Hundreds in Stockholm protest Sweden’s virus restrictions

International

Anti-lockdown protesters face police during a demonstration against the coronavirus restrictions in Stockholm Saturday March 6, 2021. The protest was disbanded by police due to lack of permit for the public gathering. (Henrik Montgomery / TT via AP)

STOCKHOLM (AP) — Swedish police on Saturday dispersed hundreds of people who had gathered in central Stockholm to protest coronavirus restrictions set by the Swedish government.

Swedish authorities said the demonstration — the first major protest against the country’s coronavirus restrictions — was illegal as it was held without permission.

Stockholm police said on their website they decided to cut short the gathering just after it started when the number of participants exceeded the limits for public gatherings under Sweden’s pandemic laws.

Video footage on Swedish media showed a sizable number without masks gathering in Medborgarplatsen square not far from the capital’s Old Town. Local media estimated 300 to 500 people attended.

Swedish tabloids Aftonbladet and Expressen reported that the demonstration was dispersed largely peacefully but six police officers were injured after scuffles broke out with some protesters who didn’t want to leave.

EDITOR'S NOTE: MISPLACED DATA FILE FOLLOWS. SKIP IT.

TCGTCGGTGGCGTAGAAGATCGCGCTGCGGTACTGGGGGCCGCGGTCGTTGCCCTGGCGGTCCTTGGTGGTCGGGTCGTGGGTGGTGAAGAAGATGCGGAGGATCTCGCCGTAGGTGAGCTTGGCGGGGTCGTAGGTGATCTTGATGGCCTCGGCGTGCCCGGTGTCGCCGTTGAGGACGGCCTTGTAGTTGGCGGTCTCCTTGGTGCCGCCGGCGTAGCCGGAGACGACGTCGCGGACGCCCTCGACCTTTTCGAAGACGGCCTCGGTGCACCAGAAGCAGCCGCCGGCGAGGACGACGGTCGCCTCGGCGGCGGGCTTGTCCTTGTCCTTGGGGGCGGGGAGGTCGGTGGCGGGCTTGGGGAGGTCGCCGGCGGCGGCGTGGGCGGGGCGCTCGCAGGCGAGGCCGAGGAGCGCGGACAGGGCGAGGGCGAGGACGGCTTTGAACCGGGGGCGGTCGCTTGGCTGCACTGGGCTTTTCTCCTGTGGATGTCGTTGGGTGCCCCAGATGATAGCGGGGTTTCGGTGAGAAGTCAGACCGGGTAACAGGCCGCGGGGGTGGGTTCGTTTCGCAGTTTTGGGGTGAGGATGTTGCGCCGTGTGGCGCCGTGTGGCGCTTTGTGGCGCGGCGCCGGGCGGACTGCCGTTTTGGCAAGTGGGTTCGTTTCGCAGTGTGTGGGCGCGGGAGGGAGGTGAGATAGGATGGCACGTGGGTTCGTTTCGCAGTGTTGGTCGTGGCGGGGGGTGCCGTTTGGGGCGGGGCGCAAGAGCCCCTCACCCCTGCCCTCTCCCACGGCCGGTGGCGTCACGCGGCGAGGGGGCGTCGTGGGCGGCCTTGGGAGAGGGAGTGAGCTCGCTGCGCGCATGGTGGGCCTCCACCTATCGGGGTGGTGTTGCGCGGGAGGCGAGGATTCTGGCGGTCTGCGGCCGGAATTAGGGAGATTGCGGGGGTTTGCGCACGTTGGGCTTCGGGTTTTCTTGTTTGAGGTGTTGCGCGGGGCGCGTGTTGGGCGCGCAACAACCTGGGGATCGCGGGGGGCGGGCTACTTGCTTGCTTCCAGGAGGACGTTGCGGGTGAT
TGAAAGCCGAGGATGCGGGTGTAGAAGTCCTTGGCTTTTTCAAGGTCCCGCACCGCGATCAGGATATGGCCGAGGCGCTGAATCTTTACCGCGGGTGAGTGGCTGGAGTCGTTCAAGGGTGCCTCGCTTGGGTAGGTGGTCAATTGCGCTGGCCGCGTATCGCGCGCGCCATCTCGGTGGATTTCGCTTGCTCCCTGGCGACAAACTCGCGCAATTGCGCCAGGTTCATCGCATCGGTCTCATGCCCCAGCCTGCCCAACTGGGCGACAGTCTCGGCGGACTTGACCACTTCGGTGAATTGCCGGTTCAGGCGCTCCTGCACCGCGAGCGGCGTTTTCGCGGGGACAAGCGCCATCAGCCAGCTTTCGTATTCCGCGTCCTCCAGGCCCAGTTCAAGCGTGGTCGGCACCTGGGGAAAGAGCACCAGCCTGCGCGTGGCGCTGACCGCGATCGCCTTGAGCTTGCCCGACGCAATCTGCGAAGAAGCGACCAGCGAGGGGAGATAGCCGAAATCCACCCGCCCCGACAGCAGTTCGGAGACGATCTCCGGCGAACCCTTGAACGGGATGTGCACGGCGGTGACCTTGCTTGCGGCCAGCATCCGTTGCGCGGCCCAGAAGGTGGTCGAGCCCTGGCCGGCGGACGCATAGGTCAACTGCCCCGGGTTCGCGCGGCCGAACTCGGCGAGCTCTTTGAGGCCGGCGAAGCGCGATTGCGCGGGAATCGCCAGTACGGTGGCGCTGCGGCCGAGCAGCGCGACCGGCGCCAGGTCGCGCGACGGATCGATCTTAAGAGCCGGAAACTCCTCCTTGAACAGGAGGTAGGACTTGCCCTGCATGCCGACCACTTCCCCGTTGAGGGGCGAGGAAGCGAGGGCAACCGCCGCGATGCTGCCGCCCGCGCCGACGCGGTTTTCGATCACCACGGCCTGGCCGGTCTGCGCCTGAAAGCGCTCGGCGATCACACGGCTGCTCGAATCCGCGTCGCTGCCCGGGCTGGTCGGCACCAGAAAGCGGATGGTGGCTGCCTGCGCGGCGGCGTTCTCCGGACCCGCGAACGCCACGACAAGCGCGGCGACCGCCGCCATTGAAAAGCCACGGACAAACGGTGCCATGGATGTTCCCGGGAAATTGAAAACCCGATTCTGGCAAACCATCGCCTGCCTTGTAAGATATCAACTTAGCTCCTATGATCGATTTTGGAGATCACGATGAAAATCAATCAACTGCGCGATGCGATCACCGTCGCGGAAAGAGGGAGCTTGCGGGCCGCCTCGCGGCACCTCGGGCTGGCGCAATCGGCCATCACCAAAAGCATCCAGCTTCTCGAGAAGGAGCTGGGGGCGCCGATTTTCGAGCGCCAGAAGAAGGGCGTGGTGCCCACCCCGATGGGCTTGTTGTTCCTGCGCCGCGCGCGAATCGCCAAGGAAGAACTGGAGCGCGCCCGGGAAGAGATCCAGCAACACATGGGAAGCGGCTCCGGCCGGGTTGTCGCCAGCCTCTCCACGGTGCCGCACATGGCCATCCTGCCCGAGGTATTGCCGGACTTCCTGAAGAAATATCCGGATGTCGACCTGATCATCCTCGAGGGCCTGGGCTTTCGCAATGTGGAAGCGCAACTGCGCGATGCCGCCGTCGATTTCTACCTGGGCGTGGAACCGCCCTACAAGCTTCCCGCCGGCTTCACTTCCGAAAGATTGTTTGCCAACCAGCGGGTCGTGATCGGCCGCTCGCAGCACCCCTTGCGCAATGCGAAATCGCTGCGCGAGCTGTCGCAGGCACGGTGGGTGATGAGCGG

Aftonbladet said the rally was organised by a group named Freedom Sweden, which it said believes that COVID-19 rules restrict human freedom.

“There are so many people in Sweden who have had enough of these restrictions, which are really unfounded, and want to put their foot down and show that we don’t agree to it anymore,” Filip Sjostrom, an organizer from Freedom Sweden, told Expressen.

According to Expressen, the protesters included far-right activists, people against vaccines and some families with children.

In the beginning of the pandemic, Sweden, unlike most other European countries, opted to keep its society largely open with few restrictions but the government has taken a substantially harder stance in the past few months.

Sweden has seen over 13,000 deaths in the pandemic, while its Nordic neighbors Denmark, Norway and Finland, who chose to impose coronavirus restrictions much earlier, have a combined COVID-19 death toll of 3,777.

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